Social media companies came under fire after a report by the nonprofit Center for Countering Digital Hate (CCDH) revealed that a group dubbed the “disinformation dozen” are responsible for 65% of online anti-vaccine content.
These and similar findings have spurred criticism from U.S. President Joe Biden, who says platforms such as Facebook are “killing people,” and pop star Selena Gomez, who helms the sixth most-followed Instagram account.
Facebook has taken several steps to combat the proliferation of false claims on its platforms, including the launch of a Coronavirus Information Center, labeling and reducing the visibility of COVID-19 content, and removing posts and accounts that spread misinformation.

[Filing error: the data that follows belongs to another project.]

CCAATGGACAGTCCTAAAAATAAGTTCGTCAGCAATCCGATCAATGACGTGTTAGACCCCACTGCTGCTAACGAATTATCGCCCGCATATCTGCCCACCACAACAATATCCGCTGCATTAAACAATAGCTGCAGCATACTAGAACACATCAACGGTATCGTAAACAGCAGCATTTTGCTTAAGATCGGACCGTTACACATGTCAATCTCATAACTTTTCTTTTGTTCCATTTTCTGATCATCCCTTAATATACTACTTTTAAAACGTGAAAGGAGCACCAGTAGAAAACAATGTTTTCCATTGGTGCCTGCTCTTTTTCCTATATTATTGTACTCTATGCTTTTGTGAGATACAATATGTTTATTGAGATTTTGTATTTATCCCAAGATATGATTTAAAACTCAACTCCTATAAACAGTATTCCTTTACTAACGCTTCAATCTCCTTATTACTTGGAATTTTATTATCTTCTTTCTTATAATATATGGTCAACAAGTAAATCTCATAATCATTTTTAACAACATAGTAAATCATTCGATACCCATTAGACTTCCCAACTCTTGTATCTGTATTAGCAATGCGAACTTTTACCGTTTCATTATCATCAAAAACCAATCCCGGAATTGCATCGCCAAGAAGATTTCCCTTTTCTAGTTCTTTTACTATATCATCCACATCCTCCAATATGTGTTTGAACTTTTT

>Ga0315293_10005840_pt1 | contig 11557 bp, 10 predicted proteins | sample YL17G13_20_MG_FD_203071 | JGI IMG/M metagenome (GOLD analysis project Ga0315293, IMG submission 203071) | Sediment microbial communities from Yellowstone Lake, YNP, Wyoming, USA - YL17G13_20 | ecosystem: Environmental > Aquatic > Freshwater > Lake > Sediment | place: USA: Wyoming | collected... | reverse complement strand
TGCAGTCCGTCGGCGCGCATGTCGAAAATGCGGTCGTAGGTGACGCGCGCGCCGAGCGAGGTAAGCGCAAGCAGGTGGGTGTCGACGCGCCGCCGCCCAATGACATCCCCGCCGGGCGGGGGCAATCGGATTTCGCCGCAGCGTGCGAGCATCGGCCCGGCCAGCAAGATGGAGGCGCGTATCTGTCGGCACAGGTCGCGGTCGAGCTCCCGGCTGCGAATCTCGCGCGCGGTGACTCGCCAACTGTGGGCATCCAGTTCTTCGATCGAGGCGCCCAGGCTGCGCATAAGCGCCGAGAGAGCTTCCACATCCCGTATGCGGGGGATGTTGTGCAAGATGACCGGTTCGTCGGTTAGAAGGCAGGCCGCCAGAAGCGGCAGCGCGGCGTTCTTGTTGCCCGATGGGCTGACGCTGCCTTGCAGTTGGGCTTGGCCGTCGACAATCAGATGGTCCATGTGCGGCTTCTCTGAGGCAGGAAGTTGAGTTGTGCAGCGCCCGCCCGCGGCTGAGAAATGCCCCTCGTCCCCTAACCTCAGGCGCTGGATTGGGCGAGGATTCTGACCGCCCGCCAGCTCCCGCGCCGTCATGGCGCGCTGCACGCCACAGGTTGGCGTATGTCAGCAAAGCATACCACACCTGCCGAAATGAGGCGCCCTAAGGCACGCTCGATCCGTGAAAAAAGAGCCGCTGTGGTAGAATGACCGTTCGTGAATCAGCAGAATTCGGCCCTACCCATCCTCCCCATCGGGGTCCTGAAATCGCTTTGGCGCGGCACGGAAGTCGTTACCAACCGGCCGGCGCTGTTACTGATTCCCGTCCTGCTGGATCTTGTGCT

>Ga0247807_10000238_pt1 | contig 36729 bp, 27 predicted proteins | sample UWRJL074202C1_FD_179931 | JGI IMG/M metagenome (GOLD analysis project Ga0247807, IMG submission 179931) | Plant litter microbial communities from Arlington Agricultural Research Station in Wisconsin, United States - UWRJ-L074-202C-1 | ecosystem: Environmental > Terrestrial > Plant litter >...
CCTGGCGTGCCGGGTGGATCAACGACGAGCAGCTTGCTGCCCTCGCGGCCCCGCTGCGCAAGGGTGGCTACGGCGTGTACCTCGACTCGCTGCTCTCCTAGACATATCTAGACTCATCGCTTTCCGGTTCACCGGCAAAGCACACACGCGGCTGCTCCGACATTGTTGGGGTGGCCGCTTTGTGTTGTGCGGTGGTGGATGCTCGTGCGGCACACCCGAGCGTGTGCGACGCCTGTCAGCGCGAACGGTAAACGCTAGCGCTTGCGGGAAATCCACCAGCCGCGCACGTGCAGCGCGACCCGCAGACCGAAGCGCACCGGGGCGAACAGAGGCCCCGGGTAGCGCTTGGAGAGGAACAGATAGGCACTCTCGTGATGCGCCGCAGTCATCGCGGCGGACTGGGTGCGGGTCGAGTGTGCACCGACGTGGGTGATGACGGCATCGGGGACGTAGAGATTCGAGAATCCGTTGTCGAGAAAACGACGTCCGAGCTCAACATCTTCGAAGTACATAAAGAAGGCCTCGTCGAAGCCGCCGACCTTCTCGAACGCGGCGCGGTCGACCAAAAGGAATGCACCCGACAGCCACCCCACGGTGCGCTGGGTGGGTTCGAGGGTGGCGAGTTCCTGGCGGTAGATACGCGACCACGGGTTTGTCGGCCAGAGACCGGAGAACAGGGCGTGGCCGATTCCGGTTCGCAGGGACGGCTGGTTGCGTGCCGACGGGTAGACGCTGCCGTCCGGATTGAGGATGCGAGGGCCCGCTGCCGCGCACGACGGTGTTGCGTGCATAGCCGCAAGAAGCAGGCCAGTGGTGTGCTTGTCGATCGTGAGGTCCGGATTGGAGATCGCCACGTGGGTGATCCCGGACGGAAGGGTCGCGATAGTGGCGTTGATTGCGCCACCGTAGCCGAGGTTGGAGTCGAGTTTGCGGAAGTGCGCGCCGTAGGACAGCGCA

In response to Biden’s remarks, Guy Rosen, Facebook’s VP of Integrity, shared data from a Facebook and Carnegie Mellon University study showing that vaccine acceptance has increased on the platform.
The CCDH, White House officials, and civil rights leaders assert that Facebook and other social media platforms could do more. In addition to finding that platforms failed to act on 95% of Covid and vaccine misinformation, the CCDH report points to inconsistencies between moderation on Facebook and Instagram.
For example, while Robert F. Kennedy Jr. was banned from Instagram on February 8 for violating policies, he was not removed from Facebook. Another report by CNN revealed that while Instagram blocked the #VaccinesKill hashtag in 2019, Facebook did not remove it until 2021, after being questioned by the outlet.